Advance Australian Scares
Matthew R. Davis
I know what you see when you think about us.
Kangaroos and koalas. Beer-drinking blokes in cork hats and flip-flops. Snakes and sharks and spiders. Crocodile bloody Dundee.
Well, forget everything you know about Australia. Sure, we’ve got those animals, some of them in abundance – and yes, okay, the beer can stay, too. And in this modern age, it’s probably insulting of me to assume you’d make these outdated assumptions in the first place. But this post needs a hook on which to hang its cork hat red beret, so bear with me – and before you say anything, koalas are not bears.
Australia is far more than just a nation of sunburnt surfers and sexy sheilas. We’re just like any other predominantly white first-world nation built on the bloody remains of its indigenous population, which means we have a working knowledge of the mechanics of horror. We’ve suffered it, we’ve inflicted it, we’ve made an uneasy peace with its brutal history that will haunt us every day until we level the blood-soaked playing field. And some of us, we’ve taken to writing about it. But maybe you weren’t really aware of this.
It’s time we changed that. You see, Australia has a speculative fiction scene that fairly blooms with rude health. Before I tell you more about it, allow me if you will a brief personal digression.
My first novel, Midnight in the Chapel of Love, is very much an Australian story – so when I began submitting it, I focused on Australian presses, thinking no-one else would really get it. I had a couple of close brushes with publication, but it didn’t quite stick. Because of this Antipodean ambience, I didn’t hold out much hope that an overseas publisher would take to it – so I was pleasantly surprised when JournalStone were kind enough to pick it up. After some thought, I realised that since the publishing scene is increasingly interested in other voices, my book might actually qualify as such to an international audience. Sure, I’m a white cis-het man, and there’s no shortage of those perspectives. But in a field dominated by American and English writers above all else, my little Australian story might be sufficiently different to stand out – might even seem a little exotic. To someone sick of horror stories set in New York City and London, a novel based in rural South Australia might be just the palate cleanser they need.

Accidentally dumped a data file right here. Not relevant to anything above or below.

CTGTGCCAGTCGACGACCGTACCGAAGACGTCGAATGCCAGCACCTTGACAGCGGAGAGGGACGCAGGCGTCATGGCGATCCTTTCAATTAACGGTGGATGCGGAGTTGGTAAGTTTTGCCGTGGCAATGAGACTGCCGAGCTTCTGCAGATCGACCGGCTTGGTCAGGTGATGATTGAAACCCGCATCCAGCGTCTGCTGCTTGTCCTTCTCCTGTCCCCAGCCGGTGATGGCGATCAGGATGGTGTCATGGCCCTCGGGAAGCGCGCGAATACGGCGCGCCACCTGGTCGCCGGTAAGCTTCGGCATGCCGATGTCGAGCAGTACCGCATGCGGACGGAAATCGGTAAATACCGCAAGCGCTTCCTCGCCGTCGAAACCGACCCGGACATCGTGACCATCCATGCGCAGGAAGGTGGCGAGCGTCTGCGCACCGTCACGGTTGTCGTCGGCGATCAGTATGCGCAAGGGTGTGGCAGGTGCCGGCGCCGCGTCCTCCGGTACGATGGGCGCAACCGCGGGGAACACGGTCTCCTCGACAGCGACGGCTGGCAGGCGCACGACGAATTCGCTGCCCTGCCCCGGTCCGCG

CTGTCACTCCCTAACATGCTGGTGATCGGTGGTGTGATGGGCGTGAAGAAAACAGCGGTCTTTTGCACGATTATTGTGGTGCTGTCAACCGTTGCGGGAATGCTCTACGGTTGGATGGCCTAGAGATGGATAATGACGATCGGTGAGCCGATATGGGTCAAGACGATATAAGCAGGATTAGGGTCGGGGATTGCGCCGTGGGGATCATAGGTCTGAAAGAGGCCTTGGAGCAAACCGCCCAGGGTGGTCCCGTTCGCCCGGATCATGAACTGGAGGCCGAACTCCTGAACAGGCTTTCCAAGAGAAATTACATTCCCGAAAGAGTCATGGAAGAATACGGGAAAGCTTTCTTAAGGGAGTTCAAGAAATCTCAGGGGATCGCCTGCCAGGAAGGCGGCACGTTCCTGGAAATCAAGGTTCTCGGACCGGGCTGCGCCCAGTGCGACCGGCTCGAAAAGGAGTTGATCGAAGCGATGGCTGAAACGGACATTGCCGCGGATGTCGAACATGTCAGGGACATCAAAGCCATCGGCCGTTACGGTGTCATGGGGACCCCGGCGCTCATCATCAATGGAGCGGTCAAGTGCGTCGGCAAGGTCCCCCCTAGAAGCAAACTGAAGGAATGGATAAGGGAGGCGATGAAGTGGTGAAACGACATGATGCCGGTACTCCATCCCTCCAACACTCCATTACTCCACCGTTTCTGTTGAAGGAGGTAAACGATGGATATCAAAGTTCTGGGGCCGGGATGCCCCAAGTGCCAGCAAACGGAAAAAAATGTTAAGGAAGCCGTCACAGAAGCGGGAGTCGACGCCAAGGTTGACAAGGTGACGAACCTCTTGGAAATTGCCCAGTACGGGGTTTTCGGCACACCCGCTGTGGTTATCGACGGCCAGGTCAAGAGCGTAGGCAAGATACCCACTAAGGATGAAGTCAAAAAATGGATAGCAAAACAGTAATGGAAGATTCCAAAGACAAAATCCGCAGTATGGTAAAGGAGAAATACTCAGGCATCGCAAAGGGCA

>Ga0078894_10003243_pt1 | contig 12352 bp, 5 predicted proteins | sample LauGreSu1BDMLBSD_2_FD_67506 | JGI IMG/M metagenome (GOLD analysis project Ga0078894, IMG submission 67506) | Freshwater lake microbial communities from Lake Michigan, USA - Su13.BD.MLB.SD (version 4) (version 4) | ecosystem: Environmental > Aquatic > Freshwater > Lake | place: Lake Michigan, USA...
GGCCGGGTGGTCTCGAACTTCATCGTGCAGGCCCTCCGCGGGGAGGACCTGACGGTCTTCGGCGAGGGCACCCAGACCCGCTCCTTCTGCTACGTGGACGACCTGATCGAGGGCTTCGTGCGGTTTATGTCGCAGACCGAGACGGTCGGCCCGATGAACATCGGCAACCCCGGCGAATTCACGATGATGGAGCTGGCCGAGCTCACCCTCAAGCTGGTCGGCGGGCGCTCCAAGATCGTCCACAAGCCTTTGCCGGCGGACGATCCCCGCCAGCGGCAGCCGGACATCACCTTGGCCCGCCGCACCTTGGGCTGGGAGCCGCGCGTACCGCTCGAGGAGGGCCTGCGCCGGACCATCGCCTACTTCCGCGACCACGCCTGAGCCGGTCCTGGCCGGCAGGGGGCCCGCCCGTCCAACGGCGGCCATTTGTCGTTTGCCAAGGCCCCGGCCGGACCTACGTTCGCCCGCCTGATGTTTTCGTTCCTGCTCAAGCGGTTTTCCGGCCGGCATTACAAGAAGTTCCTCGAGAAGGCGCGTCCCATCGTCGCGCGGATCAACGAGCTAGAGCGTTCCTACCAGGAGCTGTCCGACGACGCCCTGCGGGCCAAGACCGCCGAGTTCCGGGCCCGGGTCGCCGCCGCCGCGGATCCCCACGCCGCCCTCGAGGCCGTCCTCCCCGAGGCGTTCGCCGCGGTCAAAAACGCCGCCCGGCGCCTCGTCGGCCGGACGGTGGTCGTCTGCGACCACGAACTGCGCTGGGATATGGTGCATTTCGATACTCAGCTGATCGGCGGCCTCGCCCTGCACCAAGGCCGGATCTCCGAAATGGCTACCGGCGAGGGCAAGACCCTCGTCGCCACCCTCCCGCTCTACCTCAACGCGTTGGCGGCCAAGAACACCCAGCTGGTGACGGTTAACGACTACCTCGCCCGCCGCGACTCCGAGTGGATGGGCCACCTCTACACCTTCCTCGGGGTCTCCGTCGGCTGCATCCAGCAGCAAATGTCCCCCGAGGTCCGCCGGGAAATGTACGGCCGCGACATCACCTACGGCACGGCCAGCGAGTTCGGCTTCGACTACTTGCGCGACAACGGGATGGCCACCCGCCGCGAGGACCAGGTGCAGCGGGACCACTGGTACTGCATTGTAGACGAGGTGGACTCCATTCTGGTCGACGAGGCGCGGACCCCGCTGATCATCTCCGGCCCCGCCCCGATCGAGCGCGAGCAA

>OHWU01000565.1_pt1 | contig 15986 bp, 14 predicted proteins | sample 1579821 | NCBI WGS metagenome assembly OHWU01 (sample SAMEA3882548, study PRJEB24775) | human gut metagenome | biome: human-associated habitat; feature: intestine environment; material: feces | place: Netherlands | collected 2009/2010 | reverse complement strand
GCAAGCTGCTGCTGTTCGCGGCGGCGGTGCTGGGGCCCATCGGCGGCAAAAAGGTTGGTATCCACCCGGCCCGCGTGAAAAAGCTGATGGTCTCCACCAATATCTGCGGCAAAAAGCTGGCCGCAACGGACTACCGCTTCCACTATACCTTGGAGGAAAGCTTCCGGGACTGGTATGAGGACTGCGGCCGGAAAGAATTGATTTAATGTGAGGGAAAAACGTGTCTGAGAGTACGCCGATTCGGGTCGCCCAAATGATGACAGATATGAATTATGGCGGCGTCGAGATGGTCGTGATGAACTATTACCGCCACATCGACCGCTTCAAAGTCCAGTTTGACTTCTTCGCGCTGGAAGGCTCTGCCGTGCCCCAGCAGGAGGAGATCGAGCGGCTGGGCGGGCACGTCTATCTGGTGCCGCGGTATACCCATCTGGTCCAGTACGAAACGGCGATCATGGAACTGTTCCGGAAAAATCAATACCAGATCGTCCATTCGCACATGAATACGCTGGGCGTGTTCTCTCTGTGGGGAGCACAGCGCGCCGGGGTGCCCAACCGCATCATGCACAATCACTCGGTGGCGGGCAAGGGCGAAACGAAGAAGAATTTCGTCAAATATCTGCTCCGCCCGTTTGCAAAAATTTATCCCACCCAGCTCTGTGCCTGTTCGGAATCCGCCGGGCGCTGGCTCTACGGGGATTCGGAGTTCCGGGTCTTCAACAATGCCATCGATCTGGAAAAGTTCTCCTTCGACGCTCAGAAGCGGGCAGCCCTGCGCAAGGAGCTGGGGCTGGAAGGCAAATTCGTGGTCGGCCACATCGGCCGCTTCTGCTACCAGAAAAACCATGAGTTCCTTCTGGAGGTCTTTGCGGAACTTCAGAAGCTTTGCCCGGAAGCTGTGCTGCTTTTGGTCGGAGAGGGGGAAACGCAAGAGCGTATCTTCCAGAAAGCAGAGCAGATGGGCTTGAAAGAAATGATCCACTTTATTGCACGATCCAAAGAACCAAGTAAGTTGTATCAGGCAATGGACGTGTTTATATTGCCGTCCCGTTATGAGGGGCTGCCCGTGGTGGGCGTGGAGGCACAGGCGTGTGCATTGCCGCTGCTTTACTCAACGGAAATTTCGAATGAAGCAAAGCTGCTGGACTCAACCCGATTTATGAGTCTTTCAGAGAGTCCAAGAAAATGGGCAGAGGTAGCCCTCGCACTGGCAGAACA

To be clear, Midnight in the Chapel of Love is not going to turn your brain upside down. It’s a dark story about a man returning to his long-avoided hometown to face the tragic mysteries of his past, and as straplines go, that’s pretty standard. (Don’t worry, though – there are also lashings of gothic dread and cosmic awe.) When I say it’s deeply Australian, I mean the feel of it, the flavour, the little details. You won’t need to come strapped with a glossary to get what I’m saying – we’re not in Trainspotting territory here. But maybe reading my book will be, for you, like side-stepping into an almost-identical parallel universe. A place where Christmas arrives in the middle of summer, where finding a cave in the bush isn’t something to snigger at but something to fear. A place where the word cunt is, by and large, an ungendered term that may be applied to your best mate, your worst enemy, and any situation where physics acts according to standard rules when you kind of hoped it wouldn’t.
This is a place you should visit more often, in spirit if nothing else. If you can’t do what other foreigners do – head down here on your gap year to pick grapes, get a dodgy tattoo, and shag stoned German backpackers on the beach – you can at least pick up a book and check out some horror and dark fantasy. Whatever your personal proclivities, my friend, you are spoiled for choice.